Neuroendocrine tumors: Therapy with (131)I-MIBG Book Section

Authors: Carrasquillo, J. A.; Chen, C. C.
Editors: Strauss, H. W.; Mariani, G.; Volterrani, D.; Larson, S. M.
Article/Chapter Title: Neuroendocrine tumors: Therapy with (131)I-MIBG
Abstract: Metaiodobenzylguanidine (MIBG) is an analog of guanethidine which has been used for imaging a variety of neuroendocrine tumors (NETs). While 131I-MIBG is approved by the FDA for imaging, it is not yet approved for therapy, whereas it is approved for therapy by the EMA. Thus, in the United States 131IMIBG used for therapy trials is either made in accordance with USP regulations or used under an investigational new drug application (IND). Procedure guidelines for the use of 131I-MIBG in therapy have been published. 131I-MIBG is used mostly to treat pheochromocytoma/paraganglioma (PHEO/PARA), carcinoid tumors, and neuroblastoma. Preparation of patients prior to treatment with 131I-MIBG includes discontinuing therapy with drugs known to interfere with uptake of MIBG by tumor cells and blocking thyroid uptake of radioiodine. Because patients may have nausea and vomiting after administration of MIBG, antiemetics are often administered prior to therapy and in the first 3 days postadministration. To minimize the bladder dose, hydration is encouraged. Candidates for 131IMIBG therapy should have a reasonable performance status and a life expectancy of at least 3 months. Acceptable hematopoietic parameters are required prior to MIBG therapy. There are no uniform guidelines for selecting or excluding patients from consideration for 131I-MIBG therapy. Most investigators require tumor localization on a diagnostic MIBG scan. Other selection criteria often include evidence of disease progression or symptoms. 131I-MIBG is administered i.v. by pump through a plastic indwelling catheter or central line. Slow administration is a precaution to minimize pharmacologic effects from the unlabeled MIBG. There is no standard activity for therapy. Most studies use fixed activities based on empirical evidence of limited toxicity. Others have used fixed activities adjusted to body weight based on dose escalation studies. Some studies use estimates of dose to radiosensitive organs to define a safe upper limit. Response assessment may be performed as early as 2 months, but more frequently at 3-6- month intervals unless the patient is known to have fast-growing disease. Follow-up typically involves anatomic and functional imaging with 123I-MIBG or [18F]FDG. The frequency of retreatment is variable, ranging from every 4 weeks to every 6 months. PHEO/PARA are tumors that originate in the chromaffin tissue of the adrenal medulla and sympathetic nervous system and often secrete catecholamines. Some PHEO/PARA are related to genetic defects and are associated with an increased incidence of malignant and/or extra-adrenal disease. The lymph nodes, bone, liver, and lung are the most common sites of metastases. The optimal therapy for PHEO/PARA consists of surgical resection when feasible. In patients in whom a surgical cure is not possible, chemotherapy regimens have been developed. However, given the often suboptimal response to chemotherapy, other therapeutic modalities such as 131I-MIBG are now being applied. Although many patients benefit from 131I-MIBG treatment, complete response rates are low. It appears that the response of soft tissue disease to MIBG therapy is superior to that of bone and that patients with smaller volume disease are more likely to respond than those with high-volume disease. Biochemical catecholamine response has often been reported after treatment. Responses vary in duration, with reported 5-year survivals between 45% and 85%. Low-, medium-, or high-dose activities of 131I-MIBG have been used in PHEO/PARA, but there have been no systematic comparisons between these groups. However, there is some evidence that higher activities >500 mCi or myeloablative regimens are associated with higher response rates. The use of high specific activity 131IMIBG for therapy seems to reduce acute side effects. Few data have been published regarding combined chemotherapy with 131I-MIBG therapy in this patient group. Carcinoids are slow-growing NETs that often secrete substances leading to hormonal syndromes. The most frequent sites for carcino ds are the gastrointestinal tract (73.7%) and the bronchopulmonary system (25.1%). Initial staging and follow-up relies on CTand MRI to evaluate for nodal and metastatic liver disease. Imaging with 111In-pentetreotide or, more recently, with 68Ga-somatostatin analogs is performed. Scintigraphy with 123I-/131I-MIBG is also often performed and a published review reported a sensitivity of 70%. At presentation, the best management is surgical resection, or in cases with metastatic disease, debulking for palliation. Unfortunately, metastatic disease at presentation is frequent, and no consistently effective therapeutic strategies are available. Symptomatic tumor response is often seen following therapy with cold octreotide analogs, whereas objective tumor regression is rare. Interferon may also result in symptomatic improvement. Multiple chemotherapy regimens have been utilized with none showing objective tumor responses greater than 15%. The uptake of 131I-MIBG in carcinoid led to the use of this radiopharmaceutical therapeutically. Recently, radiolabeled octreotide analogs have recently been utilized and shown a higher overall accumulation in carcinoids than MIBG. Although carcinoid patients rarely have a complete response to 131I-MIBG therapy, objective response rates of 11-27.5% and symptomatic response rates ranging from 38% to 92% have been reported. Biochemical responses are less common. Median 5-year survivals of 42-78% have been reported after 131I-MIBG therapy in carcinoid. Initial single activities of >14.8GBq (400mCi) have been recommended to improve survival and symptomatic improvement. Studies combining 131I-MIBG with chemotherapy or biologic therapy are rare. Neuroblastoma is a tumor that arises from primordial neural crest cells and is almost exclusively foundininfants andyoungchildren. It is the most common tumor of childhood. Therapy relies on induction chemotherapy, surgery, and radiotherapy (given that this is a radiosensitive tumor), followed by consolidation of remission with autologous stem cell transplant (ASCT) or cisretinoic acid with or without antibody immunotherapy. High-risk patients often relapse and are resistant to conventional therapy. 131I-MIBGtherapy has been utilized as first-line therapy, combined with chemotherapy or biologic therapy for consolidation, and as palliative therapy for patients with multiple relapses. Several 131IMIBG dosing strategies have been pursued. Most 131I-MIBG trials have selected patients with advanced disease that have failed firstline therapy, while others have incorporated 131I-MIBG into multiprong treatment strategies. Several trials demonstrated that repeated doses of 131I-MIBG could be administered safely. Partial objective responses have been reported in up to 40% of patients, but complete response rates are usuallymuch lower (seldom over 10%). Because many trials were not prospective, reporting criteria in terms of outcome were variable, and the parameters measured in terms of duration of response have been inconsistent and include survival, overall response, and event-free survival (EFS). The most significant toxicity associated with 131I-MIBG therapy in both children and adults is hematologic. Nadirs in children have been reported to occur approximately 28 days after a single 131I-MIBG administration (range 9-42). When chemotherapy is combined with 131I-MIBG therapy, this nadir may occur earlier and is felt to be predominantly driven by the chemotherapy. Patients treated with high activities of 131I-MIBG (≥444-666 MBq/kg (12-18 mCi/kg)) may require bone marrow transplant because of significant and prolonged marrow toxicity, particularly in heavily pretreated subjects. Because higher doses induce considerable neutropenia, significant infections are occasionally encountered. Myelodysplasia (MDS)/acute myelocytic leukemia have been reported in patients who have received both chemotherapy and large amounts of 131I-MIBG. Secondary malignancies have been also reported. The occurrence of secondary malignancies and bone marrow disorders indicates that these atients require close follow-up, especially those with prolonged survival. Hypothyroidism can also occur. Common systemic/constitutional toxicity associated with large doses of 131I-MIBG includes asthenia, nausea, and vomiting. Although 131I-MIBG localizes in normal organs such as the heart, lung, kidney, liver, and adrenals, complications related to cardiac, renal, liver, or adrenal insufficiency have been very limited. Pulmonary complications are most frequently related to infectious disorders. © Springer International Publishing Switzerland 2017. All rights reserved.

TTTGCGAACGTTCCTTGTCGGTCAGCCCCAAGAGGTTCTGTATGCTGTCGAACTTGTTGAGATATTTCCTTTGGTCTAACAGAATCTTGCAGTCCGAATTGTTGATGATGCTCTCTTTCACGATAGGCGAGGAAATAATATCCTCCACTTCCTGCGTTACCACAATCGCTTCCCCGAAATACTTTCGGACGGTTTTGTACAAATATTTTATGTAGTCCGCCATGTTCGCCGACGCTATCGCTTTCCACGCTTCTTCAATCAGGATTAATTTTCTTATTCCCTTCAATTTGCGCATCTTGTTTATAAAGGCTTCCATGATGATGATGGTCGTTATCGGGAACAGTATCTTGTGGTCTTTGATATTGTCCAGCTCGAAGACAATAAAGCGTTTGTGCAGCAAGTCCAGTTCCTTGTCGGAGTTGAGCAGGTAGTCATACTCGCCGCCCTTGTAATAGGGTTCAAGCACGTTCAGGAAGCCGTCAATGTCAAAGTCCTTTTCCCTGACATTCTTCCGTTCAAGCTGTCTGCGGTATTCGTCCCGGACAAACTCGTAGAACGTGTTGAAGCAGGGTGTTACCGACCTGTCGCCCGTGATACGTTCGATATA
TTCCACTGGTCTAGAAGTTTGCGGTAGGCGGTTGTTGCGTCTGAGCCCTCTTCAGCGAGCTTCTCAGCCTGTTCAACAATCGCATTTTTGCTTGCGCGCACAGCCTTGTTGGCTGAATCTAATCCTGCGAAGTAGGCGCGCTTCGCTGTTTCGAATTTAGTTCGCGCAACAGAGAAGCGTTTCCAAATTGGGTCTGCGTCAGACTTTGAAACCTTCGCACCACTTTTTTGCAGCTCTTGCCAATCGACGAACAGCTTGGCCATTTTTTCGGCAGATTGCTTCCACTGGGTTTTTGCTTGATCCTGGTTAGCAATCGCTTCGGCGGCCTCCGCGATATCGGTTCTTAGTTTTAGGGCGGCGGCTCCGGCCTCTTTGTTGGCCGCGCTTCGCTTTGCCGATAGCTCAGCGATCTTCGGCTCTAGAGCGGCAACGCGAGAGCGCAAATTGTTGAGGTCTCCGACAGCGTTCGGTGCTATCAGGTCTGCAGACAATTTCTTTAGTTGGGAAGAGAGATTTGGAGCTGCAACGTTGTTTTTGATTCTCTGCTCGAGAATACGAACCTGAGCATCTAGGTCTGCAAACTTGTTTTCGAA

Keywords: paraganglioma; neuroblastoma; pheochromocytoma; metaiodobenzylguanidine; carcinoids; 131i-mibg therapy
Book Title: Nuclear Oncology: From Pathophysiology to Clinical Applications. 2nd ed
Volume: 2
ISBN: 978-3-319-26234-5
Publisher: Springer  
Publication Place: Cham, Switzerland
Date Published: 2017-01-01
Start Page: 1269
End Page: 1306
Language: English
DOI: 10.1007/978-3-319-26236-9_26
PROVIDER: scopus
Notes: Book Chapter: 44 -- Export Date: 3 December 2018 -- Source: Scopus